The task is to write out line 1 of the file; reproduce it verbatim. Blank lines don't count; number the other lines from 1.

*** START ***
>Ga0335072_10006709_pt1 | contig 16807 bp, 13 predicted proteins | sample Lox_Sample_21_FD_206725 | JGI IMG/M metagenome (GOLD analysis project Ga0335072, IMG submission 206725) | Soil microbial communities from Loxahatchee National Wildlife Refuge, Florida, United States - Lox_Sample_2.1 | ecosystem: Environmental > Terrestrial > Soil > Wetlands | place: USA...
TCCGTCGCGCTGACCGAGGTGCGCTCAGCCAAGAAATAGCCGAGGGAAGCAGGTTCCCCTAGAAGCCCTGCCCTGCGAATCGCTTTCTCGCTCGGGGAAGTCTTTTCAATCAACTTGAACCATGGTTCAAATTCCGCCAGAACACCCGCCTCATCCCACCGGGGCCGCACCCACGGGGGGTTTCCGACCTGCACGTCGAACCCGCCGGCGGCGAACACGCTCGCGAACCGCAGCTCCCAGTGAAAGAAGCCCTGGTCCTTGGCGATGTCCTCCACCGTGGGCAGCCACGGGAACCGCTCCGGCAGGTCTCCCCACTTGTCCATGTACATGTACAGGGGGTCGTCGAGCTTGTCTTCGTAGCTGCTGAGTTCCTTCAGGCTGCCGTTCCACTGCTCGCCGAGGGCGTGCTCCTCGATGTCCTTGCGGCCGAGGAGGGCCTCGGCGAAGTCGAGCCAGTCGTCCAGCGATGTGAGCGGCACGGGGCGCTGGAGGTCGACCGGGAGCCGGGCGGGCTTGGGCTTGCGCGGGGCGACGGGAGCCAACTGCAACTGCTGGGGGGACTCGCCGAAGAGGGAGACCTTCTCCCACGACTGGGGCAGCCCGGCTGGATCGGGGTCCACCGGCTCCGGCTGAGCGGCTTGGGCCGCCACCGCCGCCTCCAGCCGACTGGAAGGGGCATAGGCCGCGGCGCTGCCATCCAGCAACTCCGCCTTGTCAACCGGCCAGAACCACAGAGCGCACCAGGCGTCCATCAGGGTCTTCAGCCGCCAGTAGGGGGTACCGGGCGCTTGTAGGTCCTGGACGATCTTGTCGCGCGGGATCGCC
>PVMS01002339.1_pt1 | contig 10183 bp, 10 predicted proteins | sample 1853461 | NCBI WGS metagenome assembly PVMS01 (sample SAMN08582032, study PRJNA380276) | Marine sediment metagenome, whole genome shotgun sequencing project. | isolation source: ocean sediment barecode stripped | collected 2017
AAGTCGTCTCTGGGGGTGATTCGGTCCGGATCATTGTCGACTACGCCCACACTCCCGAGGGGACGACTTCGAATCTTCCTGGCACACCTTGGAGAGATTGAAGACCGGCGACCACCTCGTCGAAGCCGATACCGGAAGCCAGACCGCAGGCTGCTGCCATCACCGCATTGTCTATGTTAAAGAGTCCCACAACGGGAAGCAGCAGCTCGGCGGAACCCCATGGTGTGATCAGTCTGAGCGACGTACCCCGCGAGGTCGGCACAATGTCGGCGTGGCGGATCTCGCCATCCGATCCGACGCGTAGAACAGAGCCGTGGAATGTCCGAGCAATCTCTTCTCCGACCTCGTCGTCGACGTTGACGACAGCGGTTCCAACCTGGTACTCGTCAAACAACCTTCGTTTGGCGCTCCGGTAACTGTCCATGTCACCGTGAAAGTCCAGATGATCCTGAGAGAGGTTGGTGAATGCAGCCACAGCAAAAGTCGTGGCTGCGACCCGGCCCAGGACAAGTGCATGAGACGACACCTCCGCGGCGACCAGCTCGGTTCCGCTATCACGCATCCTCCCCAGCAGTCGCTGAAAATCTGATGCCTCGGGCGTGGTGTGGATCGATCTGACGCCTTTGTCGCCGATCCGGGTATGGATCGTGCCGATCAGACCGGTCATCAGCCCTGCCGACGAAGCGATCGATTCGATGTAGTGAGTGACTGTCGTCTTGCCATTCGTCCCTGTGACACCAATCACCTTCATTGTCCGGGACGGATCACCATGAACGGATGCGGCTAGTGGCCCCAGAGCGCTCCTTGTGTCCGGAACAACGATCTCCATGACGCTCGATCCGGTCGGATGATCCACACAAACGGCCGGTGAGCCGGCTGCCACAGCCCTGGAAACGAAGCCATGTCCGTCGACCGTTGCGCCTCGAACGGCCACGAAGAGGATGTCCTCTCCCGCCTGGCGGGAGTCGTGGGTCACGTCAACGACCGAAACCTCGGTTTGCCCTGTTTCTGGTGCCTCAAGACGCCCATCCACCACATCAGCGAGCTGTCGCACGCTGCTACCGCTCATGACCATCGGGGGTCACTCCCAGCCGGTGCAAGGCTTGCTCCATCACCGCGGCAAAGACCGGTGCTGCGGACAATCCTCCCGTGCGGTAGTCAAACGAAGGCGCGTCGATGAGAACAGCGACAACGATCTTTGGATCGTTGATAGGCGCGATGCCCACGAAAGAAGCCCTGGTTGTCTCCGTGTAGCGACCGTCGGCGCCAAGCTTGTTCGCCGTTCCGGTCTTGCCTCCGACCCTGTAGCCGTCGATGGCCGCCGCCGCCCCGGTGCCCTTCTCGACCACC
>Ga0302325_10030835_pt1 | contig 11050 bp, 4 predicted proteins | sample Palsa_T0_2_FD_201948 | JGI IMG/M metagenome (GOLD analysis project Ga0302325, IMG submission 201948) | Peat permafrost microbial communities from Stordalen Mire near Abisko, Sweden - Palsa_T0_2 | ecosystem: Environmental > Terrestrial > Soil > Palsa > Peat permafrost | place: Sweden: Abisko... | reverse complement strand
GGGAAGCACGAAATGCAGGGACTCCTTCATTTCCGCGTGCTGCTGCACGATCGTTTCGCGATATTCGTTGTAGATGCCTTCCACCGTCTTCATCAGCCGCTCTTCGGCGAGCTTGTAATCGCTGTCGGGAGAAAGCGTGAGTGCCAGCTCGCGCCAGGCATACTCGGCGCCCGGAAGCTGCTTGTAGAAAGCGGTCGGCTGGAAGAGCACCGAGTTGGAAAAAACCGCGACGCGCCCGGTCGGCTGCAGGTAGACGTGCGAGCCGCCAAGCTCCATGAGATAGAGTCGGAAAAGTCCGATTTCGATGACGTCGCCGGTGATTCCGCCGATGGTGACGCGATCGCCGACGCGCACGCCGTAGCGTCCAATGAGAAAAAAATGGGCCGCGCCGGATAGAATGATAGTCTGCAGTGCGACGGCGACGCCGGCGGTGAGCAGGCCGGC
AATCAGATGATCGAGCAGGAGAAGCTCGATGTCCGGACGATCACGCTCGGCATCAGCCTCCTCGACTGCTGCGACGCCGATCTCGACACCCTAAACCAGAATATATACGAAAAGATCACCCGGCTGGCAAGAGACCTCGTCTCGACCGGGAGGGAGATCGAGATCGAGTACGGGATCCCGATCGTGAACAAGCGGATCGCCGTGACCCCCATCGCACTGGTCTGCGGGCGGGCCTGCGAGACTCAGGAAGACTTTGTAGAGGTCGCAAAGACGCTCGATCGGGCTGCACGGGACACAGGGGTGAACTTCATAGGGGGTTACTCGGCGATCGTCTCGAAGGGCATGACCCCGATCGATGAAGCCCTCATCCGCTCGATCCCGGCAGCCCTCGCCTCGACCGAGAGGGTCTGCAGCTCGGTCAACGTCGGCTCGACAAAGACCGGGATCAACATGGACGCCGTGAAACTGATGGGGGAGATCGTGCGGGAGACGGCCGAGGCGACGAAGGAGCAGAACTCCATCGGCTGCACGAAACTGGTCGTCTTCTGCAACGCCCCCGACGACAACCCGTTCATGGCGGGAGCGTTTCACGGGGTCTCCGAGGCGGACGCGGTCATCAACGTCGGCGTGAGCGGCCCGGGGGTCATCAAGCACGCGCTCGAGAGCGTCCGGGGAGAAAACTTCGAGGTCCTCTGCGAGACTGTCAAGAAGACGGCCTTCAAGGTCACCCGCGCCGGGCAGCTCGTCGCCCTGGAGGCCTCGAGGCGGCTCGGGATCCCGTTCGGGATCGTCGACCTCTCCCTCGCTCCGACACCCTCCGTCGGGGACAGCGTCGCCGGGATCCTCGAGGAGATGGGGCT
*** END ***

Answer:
>Ga0335072_10006709_pt1 | contig 16807 bp, 13 predicted proteins | sample Lox_Sample_21_FD_206725 | JGI IMG/M metagenome (GOLD analysis project Ga0335072, IMG submission 206725) | Soil microbial communities from Loxahatchee National Wildlife Refuge, Florida, United States - Lox_Sample_2.1 | ecosystem: Environmental > Terrestrial > Soil > Wetlands | place: USA...